I loved watching Mitch and Anna take things outside of secluded meetings. Anna did have some valid reasons for wanting to keep her relationship quiet because Mitch had a well earned reputation. She was supposed to uphold the law and Mitch had a habit of stretching if not breaking the law. It took Mitch a little bit to realize how to walk the line between coaxing Anna out of her shell and indulging in activities that pushed her away. While Anna was struggling mentally she also had to deal with a partner who seemed determined to make Anna doubt her own judgment. If that didn’t work he was completely willing to use other techniques to keep her doing exactly what he wanted, which was not happy with Mitch Thompson. It was a lot of fun to watch Anna and Mitch worth through their issues both within their relationship and with outside interferences. I think my favorite scene here was a certain nighttime dirt bike race. That scene said so much about Anna’s personality when she wasn’t dealing with fears about her professional future and Mitch’s enjoyment of life. “Rocky Ride” was a great introduction to the Thompson & Sons series and I can’t wait for the next installment.
Meka: I have not read this series yet, but it was not difficult for me to keep track of what was happening. I feel curious about the characters that I have been missing out on and plan to read their stories, because after this one, I am totally hooked.
This novella is not just about a good girl falling for a bad boy, but the vulnerabilities that they both share, and the biases and judgment calls that we make every day about other people. Anna is portrayed as a woman who likes to live on the wild side but is often too afraid to really let that side of her out. When Mitch, the man that she’s been having a fling with, decides to push her a little harder because he’d like more, Anna is nervous but is more than ready for the challenge.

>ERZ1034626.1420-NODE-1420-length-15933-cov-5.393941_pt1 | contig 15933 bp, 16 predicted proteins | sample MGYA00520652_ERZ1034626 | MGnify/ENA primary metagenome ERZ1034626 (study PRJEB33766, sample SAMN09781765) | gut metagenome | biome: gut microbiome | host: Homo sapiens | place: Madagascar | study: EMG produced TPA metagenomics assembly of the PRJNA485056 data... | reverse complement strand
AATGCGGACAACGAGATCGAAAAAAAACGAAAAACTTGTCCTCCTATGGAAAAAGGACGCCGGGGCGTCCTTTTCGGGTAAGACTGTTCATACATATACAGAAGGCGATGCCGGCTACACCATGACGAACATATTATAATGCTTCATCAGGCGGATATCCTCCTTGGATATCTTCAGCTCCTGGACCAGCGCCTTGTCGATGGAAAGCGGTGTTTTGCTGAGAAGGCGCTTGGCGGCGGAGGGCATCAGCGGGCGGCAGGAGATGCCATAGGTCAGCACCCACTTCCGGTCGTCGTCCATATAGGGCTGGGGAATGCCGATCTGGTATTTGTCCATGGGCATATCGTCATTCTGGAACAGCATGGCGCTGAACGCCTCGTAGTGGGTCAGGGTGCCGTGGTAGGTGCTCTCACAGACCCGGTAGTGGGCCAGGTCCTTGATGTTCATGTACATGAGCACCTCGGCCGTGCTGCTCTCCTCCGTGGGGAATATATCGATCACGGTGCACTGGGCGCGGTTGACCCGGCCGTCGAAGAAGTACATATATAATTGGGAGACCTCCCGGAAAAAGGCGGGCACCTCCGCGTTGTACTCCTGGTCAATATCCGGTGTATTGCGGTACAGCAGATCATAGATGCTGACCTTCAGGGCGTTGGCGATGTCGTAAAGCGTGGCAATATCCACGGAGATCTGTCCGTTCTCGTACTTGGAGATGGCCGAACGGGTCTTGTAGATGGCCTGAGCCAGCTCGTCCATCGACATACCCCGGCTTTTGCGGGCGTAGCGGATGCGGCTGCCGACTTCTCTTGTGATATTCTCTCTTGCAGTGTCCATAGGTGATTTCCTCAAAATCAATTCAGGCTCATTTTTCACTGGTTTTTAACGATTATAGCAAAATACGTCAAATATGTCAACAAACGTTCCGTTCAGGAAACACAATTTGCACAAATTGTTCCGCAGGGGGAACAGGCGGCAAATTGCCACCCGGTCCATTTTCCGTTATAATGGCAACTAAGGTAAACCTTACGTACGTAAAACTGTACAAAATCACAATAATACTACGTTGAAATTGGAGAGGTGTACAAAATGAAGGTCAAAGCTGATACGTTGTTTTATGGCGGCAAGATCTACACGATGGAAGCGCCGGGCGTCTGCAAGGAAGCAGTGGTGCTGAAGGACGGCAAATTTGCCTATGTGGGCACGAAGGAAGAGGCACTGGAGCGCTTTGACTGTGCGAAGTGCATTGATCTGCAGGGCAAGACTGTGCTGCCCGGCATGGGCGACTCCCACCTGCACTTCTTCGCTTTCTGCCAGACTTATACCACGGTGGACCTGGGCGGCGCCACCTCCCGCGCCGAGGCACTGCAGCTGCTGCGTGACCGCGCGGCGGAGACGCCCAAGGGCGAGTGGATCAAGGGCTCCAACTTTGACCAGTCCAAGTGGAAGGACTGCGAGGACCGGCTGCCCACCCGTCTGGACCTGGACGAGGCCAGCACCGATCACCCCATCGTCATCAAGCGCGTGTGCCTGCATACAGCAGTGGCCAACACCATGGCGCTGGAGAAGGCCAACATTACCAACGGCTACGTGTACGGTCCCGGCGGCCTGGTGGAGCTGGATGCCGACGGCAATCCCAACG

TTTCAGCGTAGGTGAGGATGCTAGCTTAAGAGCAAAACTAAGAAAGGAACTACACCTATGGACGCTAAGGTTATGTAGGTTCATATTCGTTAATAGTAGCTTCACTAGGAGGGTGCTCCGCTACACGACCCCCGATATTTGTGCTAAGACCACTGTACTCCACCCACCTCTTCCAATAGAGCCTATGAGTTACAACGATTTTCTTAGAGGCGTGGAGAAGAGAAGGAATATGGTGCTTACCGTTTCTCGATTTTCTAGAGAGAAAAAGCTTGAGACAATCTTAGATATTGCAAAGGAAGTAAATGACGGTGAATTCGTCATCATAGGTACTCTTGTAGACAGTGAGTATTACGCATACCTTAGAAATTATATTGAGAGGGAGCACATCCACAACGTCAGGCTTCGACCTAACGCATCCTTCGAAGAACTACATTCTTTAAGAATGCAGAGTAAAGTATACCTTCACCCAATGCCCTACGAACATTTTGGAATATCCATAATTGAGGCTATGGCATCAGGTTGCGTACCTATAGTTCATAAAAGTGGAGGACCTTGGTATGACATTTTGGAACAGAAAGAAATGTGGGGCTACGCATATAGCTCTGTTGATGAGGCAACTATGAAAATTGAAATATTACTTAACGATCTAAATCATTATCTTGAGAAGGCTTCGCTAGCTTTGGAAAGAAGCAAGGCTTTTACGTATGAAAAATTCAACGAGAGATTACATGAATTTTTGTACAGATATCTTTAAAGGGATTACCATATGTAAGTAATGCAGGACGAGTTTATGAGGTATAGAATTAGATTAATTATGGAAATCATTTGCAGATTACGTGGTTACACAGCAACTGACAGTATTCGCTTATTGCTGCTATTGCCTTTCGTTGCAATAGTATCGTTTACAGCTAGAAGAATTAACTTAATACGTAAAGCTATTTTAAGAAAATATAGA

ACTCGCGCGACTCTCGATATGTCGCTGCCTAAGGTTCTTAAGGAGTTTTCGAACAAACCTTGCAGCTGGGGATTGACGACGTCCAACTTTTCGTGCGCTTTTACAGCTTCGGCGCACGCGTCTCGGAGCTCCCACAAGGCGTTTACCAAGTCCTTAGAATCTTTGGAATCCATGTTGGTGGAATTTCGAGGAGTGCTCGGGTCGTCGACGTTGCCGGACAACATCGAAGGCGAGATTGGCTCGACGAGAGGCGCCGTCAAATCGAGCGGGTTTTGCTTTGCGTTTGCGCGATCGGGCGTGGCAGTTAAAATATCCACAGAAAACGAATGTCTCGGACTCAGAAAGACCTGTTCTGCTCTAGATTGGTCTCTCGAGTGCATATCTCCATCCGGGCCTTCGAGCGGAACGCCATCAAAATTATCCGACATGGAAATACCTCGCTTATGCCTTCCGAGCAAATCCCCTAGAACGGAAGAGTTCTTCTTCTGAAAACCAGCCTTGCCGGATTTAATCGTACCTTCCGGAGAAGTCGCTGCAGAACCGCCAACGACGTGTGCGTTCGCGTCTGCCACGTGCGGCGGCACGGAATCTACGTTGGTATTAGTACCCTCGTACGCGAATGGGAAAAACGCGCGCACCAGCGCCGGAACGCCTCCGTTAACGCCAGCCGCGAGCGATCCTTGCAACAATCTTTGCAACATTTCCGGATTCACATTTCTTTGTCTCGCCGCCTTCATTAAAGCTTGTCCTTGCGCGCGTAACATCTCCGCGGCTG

Watching this story unfold was such a treat. Being able to see Anna, a constable and someone who works really hard at what she does, take chances and defend what she wanted was incredibly special. Watching her own up to how she’d been unfairly stereotyping Mitch was even better. Seeing her pal around with his family, go biking, and just totally be with Mitch and give him more of her heart was totally sweet.
Can I keep Mitch? He only wanted the best for Anna and longed to see her shed her inhibitions and just fly. He wanted to take their relationship to the next level, but was also full of vulnerability that we got to see. Oh, and let us not forget absolutely sexy. He was ready to take Anna anywhere she wanted to go fantasy-wise and Vivian Arend pulled no punches in that department.
As they learned to navigate the waters of what they wanted, we got to see a couple truly worthy of their HEA. Anna truly blossomed once she was able to simply let go, and Mitch learned that he had someone in Anna that he could depend on and trust. Even after Mitch did a bone-headed move, I was still cheering for things to work out. And the last surprise that Anna had for Mitch wrapped that story up with a nice little bow.